Rule 10.03 further provides, however, that a "court for good cause shown may grant relief from the waiver." The trial court reached the waiver issue and, in the interest of judicial economy, we will presume that the district court concluded that Bunde had shown good cause to justify relief from the waiver and was within its discretion in so ruling.
The State argues that the district court erred in ruling Francis's arrest invalid because, although Anderson made the arrest outside his municipality, he did so in the course and scope of his employment. Minn. Stat. § 629.40, subd. 3 (1994), provides:
Authority for out of jurisdiction arrests. When a [licensed police officer] * * * in the course and scope of employment * * * is outside of the [officer's] jurisdiction, the [officer] is serving in the regular line of duty as fully as though the service was within the [officer's] jurisdiction.
In State v. Tilleskjor, 491 N.W.2d 893, 894 (Minn. 1992), the only case in which the Minnesota Supreme Court has addressed the breadth of the "course and scope of employment" language of the statute, a police officer saw the defendant brake "suddenly or abruptly" while inside the officer's jurisdiction. The officer followed the defendant outside the jurisdiction and there observed the defendant's car weave within its lane. Id. He then stopped the defendant and subsequently arrested him for DWI. Id.
The supreme court, reversing this court, upheld the arrest as being authorized under Minn. Stat. § 629.40, subd. 3, ruling that the officer had acted in the course and scope of employment, even though he followed the defendant to a place outside the officer's jurisdiction.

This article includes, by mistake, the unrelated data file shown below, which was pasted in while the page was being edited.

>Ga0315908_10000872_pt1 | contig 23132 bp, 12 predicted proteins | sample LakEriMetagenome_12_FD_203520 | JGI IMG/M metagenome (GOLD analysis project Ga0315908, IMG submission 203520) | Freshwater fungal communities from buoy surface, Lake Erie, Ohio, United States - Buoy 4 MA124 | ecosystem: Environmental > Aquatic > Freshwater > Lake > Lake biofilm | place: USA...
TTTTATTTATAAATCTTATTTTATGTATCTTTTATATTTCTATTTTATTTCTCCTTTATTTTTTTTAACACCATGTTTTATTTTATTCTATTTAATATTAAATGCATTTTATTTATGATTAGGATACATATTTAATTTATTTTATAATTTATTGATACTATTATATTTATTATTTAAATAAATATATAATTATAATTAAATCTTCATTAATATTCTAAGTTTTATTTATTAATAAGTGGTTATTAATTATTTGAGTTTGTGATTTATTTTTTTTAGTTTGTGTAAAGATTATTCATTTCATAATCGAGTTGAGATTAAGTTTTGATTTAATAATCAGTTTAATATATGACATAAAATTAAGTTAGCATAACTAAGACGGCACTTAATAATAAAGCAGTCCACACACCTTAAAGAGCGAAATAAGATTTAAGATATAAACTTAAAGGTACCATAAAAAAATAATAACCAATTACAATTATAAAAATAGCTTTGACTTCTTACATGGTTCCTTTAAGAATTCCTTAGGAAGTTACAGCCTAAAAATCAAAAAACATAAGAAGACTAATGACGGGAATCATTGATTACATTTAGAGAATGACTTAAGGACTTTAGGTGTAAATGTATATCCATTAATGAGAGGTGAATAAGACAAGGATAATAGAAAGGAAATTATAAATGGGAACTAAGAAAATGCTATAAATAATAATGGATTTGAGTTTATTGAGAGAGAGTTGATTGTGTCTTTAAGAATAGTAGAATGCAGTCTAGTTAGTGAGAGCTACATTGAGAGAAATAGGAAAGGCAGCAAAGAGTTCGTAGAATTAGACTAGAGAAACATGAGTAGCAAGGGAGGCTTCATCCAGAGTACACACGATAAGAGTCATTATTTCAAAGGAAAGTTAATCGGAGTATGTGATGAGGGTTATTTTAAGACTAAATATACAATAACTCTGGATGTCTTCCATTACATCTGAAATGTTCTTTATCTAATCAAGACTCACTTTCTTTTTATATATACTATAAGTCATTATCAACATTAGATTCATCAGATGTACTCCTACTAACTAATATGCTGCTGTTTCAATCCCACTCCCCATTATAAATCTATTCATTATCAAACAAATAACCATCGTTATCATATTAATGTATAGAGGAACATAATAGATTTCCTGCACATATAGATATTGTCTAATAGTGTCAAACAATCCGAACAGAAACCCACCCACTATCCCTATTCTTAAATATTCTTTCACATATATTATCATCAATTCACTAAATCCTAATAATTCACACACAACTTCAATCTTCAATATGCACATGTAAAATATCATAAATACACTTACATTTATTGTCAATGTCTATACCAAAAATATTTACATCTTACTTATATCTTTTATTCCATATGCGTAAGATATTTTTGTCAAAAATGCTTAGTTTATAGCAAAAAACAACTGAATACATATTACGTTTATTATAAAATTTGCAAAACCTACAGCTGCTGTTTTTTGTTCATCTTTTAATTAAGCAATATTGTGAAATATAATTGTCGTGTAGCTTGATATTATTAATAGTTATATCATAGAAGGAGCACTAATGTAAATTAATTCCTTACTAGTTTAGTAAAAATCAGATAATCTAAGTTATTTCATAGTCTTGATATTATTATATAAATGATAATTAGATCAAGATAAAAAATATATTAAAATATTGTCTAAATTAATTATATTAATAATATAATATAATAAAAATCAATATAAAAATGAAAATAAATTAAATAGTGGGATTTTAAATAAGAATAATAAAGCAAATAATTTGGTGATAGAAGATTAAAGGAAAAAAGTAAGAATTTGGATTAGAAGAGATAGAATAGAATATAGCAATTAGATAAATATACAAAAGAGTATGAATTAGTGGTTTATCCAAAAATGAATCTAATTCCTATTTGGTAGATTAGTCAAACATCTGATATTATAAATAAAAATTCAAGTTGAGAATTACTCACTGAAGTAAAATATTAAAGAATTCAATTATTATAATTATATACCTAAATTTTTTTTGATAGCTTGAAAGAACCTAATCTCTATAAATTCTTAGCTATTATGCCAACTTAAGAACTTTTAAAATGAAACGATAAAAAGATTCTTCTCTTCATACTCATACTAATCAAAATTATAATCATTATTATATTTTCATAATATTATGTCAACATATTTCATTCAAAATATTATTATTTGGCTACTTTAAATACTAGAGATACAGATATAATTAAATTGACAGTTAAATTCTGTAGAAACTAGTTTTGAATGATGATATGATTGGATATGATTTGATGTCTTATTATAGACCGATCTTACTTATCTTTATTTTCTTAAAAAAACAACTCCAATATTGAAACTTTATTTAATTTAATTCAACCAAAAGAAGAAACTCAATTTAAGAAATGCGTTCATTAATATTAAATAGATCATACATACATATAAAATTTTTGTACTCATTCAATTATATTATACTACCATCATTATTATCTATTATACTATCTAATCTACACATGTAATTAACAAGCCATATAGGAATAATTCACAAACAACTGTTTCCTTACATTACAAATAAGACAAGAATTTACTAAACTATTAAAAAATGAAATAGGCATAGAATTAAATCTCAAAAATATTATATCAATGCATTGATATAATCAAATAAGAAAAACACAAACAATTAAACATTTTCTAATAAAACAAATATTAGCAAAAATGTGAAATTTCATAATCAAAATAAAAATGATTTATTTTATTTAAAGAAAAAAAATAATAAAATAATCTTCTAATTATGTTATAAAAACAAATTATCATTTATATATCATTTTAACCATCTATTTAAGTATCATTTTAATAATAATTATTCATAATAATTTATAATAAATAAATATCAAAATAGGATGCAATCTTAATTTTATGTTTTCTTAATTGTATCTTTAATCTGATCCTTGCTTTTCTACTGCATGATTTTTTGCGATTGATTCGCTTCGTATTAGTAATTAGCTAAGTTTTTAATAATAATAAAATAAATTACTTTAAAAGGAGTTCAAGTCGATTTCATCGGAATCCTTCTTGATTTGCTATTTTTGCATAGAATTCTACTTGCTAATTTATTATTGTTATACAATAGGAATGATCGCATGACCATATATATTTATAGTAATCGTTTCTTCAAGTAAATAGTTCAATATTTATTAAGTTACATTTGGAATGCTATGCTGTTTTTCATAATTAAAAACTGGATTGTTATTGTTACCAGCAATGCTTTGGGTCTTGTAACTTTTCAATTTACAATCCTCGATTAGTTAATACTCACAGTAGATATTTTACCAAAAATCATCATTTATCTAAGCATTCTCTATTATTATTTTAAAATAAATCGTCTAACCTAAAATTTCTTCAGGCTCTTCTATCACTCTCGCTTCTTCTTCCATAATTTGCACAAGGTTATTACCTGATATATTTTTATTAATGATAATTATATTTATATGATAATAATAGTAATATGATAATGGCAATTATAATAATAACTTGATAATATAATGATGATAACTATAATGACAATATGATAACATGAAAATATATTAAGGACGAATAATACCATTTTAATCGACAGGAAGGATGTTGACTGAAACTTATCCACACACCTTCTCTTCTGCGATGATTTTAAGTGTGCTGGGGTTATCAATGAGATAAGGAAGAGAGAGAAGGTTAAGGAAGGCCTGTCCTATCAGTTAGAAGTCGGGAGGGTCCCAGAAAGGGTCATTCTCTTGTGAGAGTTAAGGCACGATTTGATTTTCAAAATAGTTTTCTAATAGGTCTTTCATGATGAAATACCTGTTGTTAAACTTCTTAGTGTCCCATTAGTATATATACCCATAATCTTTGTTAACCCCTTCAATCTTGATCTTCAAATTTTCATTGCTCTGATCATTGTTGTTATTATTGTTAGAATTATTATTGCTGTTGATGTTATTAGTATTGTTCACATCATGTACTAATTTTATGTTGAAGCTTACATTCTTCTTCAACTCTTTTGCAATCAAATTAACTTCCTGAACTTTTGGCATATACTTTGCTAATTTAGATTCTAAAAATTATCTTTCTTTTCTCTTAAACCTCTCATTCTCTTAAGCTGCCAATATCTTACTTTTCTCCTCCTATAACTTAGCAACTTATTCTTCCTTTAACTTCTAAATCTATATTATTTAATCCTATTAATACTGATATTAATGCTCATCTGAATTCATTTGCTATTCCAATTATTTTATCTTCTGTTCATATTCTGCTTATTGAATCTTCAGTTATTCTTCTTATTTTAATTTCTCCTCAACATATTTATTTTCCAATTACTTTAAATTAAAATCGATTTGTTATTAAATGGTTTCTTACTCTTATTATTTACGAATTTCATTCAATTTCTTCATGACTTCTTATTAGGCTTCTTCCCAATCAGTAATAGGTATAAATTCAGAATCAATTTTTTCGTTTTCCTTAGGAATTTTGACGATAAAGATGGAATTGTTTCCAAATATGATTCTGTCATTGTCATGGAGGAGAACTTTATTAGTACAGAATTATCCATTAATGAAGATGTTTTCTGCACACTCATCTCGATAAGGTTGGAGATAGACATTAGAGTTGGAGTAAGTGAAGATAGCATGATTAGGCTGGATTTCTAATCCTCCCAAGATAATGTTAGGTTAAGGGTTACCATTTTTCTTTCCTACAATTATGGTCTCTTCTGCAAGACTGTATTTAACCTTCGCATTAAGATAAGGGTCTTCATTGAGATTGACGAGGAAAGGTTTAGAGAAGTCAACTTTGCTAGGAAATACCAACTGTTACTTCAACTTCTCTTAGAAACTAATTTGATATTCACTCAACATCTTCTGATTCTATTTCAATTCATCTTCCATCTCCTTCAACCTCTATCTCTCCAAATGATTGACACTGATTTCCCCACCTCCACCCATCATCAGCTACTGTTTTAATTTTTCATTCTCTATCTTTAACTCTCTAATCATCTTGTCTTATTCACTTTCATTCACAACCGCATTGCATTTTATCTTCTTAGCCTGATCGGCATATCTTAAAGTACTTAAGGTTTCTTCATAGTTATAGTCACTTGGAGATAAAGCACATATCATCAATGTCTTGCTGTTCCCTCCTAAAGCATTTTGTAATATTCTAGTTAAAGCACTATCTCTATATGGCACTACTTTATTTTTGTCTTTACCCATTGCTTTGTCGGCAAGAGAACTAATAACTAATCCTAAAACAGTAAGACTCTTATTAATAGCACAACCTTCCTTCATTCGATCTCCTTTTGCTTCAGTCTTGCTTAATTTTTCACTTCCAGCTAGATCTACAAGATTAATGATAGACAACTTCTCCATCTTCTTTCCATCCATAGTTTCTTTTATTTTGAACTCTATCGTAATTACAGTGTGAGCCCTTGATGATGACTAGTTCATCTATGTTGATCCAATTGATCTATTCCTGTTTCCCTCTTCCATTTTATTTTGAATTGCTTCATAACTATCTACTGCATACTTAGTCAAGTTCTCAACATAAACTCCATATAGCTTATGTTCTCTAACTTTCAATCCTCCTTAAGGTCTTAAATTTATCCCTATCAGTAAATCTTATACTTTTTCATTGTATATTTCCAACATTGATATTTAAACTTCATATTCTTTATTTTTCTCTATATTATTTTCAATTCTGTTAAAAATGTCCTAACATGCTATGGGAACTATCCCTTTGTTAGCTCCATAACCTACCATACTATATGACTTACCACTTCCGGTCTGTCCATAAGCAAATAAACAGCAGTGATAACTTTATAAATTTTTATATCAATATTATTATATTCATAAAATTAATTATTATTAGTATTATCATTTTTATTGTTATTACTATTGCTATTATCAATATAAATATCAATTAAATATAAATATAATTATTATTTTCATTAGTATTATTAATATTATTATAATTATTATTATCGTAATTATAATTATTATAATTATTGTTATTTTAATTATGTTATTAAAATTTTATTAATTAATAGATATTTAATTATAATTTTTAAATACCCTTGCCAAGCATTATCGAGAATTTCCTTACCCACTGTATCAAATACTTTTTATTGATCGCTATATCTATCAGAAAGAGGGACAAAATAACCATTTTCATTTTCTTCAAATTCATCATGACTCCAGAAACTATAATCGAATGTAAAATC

Here, on the night Anderson arrested Francis, Anderson was on duty, wearing his uniform, and driving a marked squad car. Without activating his overhead lights, Anderson followed a speeding car from within Janesville to approximately three miles outside the city. There, another car drew Anderson's attention. He stopped following the first car and began to watch this second car, driven by Francis.
Anderson saw Francis turn without signaling and later weave over the center line. When Anderson pulled Francis over--still outside Janesville--he noticed that Francis had bloodshot eyes and slurred speech, and that his car smelled of marijuana. Anderson arrested Francis for driving under the influence of a controlled substance. On this record, we hold that Anderson, although outside his municipality when he arrested Francis, was nonetheless--under Tilleskjor--in the course and scope of his employment and with authority to arrest.
Francis asks this court to adopt a more narrow interpretation of Tilleskjor, limiting its application to cases in which the arresting officer first observes the defendant within the officer's jurisdiction, as in Tilleskjor itself. We decline to read Tilleskjor as being so limited. In Tilleskjor, the supreme court did not rest its decision on the fact that the arresting officer first observed the defendant within the officer's jurisdiction. Rather, the supreme court added emphasis to the statute, just as we have above, and then stated:
We hold that the statute, which is without ambiguity, clearly gave the officer all the authority he needed to act as he did.